2021 | Government

New law, prompted by child’s death, intended to prevent falls from windows

Measure honors 2-year-old boy who died after fall in Takoma Park

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County Executive Marc Elrich (center, at table) and County Council President Tom Hucker sign Ezechiel's Law on Tuesday. Ezechiel's mother, Alvine Nguemezi, is behind Hucker in pink and white.

Photo by Steve Bohnel

A new county law aiming to keep young children from falling out of windows bears the name of a 2-year-old boy who died after a fall in Takoma Park in October.

The law, sponsored by County Council President Tom Hucker, requires landlords of multifamily apartment buildings to install window guards at no charge to the tenant in certain cases, including: 

  • If a child younger than 11 is in the apartment
  • If a tenant requests a window guard in writing

The law, which the County Council unanimously approved, is named after Ezechiel Nguemezi, a 2-year-old boy who fell out of a Takoma Park apartment building.

At a bill signing ceremony Tuesday, Malvin Tingwei, an aunt of Ezechiel’s, read a statement on behalf of his mother, Alvine.

Ezechiel was a smart, lively child who would light up a room, Tingwei said. She also thanked county officials for making apartment buildings safe for young children, and hopes the county law turns into a state law.

“The cost of the window guard is very small compared to what happened, if a child climbs up to a window ledge. … This is why I not only want to see other counties [pass this law],” Tingwei said on behalf of Alvine.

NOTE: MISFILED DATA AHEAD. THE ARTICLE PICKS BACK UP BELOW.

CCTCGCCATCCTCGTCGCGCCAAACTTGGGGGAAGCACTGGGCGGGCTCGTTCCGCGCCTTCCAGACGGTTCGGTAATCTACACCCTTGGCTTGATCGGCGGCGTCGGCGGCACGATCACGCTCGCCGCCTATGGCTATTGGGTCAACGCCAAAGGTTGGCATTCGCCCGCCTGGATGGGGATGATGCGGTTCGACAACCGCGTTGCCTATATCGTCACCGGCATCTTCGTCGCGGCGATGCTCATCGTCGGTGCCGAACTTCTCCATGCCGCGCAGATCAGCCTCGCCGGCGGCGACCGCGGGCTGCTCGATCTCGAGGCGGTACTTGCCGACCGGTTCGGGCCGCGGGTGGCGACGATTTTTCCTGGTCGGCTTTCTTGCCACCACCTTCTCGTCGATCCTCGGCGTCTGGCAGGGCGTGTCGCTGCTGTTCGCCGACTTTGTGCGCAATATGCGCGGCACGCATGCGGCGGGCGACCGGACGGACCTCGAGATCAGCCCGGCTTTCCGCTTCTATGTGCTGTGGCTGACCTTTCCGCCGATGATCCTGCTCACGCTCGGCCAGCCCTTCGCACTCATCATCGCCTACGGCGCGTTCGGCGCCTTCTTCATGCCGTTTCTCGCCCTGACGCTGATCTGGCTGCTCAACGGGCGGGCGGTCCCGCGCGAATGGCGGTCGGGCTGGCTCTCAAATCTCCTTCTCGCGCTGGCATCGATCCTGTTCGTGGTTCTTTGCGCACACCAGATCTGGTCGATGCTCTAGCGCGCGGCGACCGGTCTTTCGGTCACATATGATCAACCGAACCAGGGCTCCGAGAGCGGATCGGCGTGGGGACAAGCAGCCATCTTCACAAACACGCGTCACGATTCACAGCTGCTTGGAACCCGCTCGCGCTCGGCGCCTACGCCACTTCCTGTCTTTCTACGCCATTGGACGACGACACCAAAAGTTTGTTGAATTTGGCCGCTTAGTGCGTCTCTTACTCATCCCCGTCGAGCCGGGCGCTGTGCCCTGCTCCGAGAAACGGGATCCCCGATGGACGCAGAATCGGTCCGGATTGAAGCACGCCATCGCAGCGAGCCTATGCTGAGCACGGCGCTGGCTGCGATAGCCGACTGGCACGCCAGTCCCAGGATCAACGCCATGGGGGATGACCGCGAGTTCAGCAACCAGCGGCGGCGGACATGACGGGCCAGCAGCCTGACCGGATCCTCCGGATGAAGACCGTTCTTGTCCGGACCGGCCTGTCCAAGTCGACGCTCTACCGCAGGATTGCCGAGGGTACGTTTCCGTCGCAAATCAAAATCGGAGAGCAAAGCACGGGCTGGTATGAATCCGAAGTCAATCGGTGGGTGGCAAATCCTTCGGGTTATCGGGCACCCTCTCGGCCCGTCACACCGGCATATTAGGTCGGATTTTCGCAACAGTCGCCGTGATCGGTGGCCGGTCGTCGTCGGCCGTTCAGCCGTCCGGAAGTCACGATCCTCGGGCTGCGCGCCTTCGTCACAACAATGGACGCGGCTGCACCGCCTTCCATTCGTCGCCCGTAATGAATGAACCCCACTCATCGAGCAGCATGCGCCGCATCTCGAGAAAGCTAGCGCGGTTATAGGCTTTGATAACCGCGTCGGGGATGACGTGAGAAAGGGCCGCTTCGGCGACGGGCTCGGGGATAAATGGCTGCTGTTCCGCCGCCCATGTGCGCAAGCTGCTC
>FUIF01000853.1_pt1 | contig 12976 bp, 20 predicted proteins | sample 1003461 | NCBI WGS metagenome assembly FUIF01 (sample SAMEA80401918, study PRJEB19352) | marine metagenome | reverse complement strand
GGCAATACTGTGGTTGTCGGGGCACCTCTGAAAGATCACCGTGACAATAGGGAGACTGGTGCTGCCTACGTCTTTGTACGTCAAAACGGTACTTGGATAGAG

The new law is scheduled to take effect Jan. 1, 2022.

Alvine said in an interview with Bethesda Beat that she hopes other families don’t have to experience what she and her family did.

George Garrow, the family’s attorney, said he hopes the Maryland General Assembly considers a bill next session, or that other Maryland counties follow the same course.

Hucker said in an interview with Bethesda Beat that it’s not often in policymaking that issues are inexpensive to solve, and uncomplicated.

He added that the law should have been drafted a long time ago, but he is glad council members could pass something quickly once the legislative process started.

“It’s really meaningful,” Hucker said of the new law. “I’ve got a list in my head of the ones I want on my tombstone, and this is going to be one of them. It’s a real lifesaver.”

Steve Bohnel can be reached at steve.bohnel@bethesdamagazine.com